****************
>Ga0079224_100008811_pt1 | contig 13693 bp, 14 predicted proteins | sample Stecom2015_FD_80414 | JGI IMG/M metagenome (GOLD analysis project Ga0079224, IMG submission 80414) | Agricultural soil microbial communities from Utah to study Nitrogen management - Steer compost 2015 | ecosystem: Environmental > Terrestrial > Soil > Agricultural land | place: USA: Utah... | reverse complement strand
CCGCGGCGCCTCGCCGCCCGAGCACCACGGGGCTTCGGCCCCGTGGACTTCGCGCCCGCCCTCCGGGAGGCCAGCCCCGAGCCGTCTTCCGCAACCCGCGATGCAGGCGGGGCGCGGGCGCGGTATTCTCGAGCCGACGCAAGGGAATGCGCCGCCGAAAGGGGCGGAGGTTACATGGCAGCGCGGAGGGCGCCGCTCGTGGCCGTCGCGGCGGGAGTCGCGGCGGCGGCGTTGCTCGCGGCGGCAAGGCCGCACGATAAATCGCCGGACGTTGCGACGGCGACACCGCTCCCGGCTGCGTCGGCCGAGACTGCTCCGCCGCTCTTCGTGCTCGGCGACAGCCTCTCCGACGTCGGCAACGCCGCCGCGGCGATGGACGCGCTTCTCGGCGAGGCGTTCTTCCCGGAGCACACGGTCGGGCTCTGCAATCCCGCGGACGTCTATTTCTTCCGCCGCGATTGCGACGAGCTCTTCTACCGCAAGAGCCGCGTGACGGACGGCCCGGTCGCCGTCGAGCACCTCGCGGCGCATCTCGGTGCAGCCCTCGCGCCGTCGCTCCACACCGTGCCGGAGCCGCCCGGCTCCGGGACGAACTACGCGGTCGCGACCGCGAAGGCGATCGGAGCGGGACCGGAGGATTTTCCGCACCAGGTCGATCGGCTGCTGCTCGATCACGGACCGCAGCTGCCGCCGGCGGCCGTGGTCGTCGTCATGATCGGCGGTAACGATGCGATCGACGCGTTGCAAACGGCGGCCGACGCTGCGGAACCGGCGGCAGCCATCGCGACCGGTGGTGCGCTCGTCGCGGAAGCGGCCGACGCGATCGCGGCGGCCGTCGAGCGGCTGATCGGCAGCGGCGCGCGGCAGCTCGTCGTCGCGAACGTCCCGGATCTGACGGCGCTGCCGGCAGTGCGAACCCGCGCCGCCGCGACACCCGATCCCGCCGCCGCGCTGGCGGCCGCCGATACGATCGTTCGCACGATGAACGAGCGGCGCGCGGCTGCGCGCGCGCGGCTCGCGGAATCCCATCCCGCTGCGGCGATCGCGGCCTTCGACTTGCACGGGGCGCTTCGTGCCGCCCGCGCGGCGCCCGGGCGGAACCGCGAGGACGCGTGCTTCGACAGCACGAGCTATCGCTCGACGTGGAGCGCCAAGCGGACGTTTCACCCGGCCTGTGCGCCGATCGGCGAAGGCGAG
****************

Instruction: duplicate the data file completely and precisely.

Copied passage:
>Ga0079224_100008811_pt1 | contig 13693 bp, 14 predicted proteins | sample Stecom2015_FD_80414 | JGI IMG/M metagenome (GOLD analysis project Ga0079224, IMG submission 80414) | Agricultural soil microbial communities from Utah to study Nitrogen management - Steer compost 2015 | ecosystem: Environmental > Terrestrial > Soil > Agricultural land | place: USA: Utah... | reverse complement strand
CCGCGGCGCCTCGCCGCCCGAGCACCACGGGGCTTCGGCCCCGTGGACTTCGCGCCCGCCCTCCGGGAGGCCAGCCCCGAGCCGTCTTCCGCAACCCGCGATGCAGGCGGGGCGCGGGCGCGGTATTCTCGAGCCGACGCAAGGGAATGCGCCGCCGAAAGGGGCGGAGGTTACATGGCAGCGCGGAGGGCGCCGCTCGTGGCCGTCGCGGCGGGAGTCGCGGCGGCGGCGTTGCTCGCGGCGGCAAGGCCGCACGATAAATCGCCGGACGTTGCGACGGCGACACCGCTCCCGGCTGCGTCGGCCGAGACTGCTCCGCCGCTCTTCGTGCTCGGCGACAGCCTCTCCGACGTCGGCAACGCCGCCGCGGCGATGGACGCGCTTCTCGGCGAGGCGTTCTTCCCGGAGCACACGGTCGGGCTCTGCAATCCCGCGGACGTCTATTTCTTCCGCCGCGATTGCGACGAGCTCTTCTACCGCAAGAGCCGCGTGACGGACGGCCCGGTCGCCGTCGAGCACCTCGCGGCGCATCTCGGTGCAGCCCTCGCGCCGTCGCTCCACACCGTGCCGGAGCCGCCCGGCTCCGGGACGAACTACGCGGTCGCGACCGCGAAGGCGATCGGAGCGGGACCGGAGGATTTTCCGCACCAGGTCGATCGGCTGCTGCTCGATCACGGACCGCAGCTGCCGCCGGCGGCCGTGGTCGTCGTCATGATCGGCGGTAACGATGCGATCGACGCGTTGCAAACGGCGGCCGACGCTGCGGAACCGGCGGCAGCCATCGCGACCGGTGGTGCGCTCGTCGCGGAAGCGGCCGACGCGATCGCGGCGGCCGTCGAGCGGCTGATCGGCAGCGGCGCGCGGCAGCTCGTCGTCGCGAACGTCCCGGATCTGACGGCGCTGCCGGCAGTGCGAACCCGCGCCGCCGCGACACCCGATCCCGCCGCCGCGCTGGCGGCCGCCGATACGATCGTTCGCACGATGAACGAGCGGCGCGCGGCTGCGCGCGCGCGGCTCGCGGAATCCCATCCCGCTGCGGCGATCGCGGCCTTCGACTTGCACGGGGCGCTTCGTGCCGCCCGCGCGGCGCCCGGGCGGAACCGCGAGGACGCGTGCTTCGACAGCACGAGCTATCGCTCGACGTGGAGCGCCAAGCGGACGTTTCACCCGGCCTGTGCGCCGATCGGCGAAGGCGAG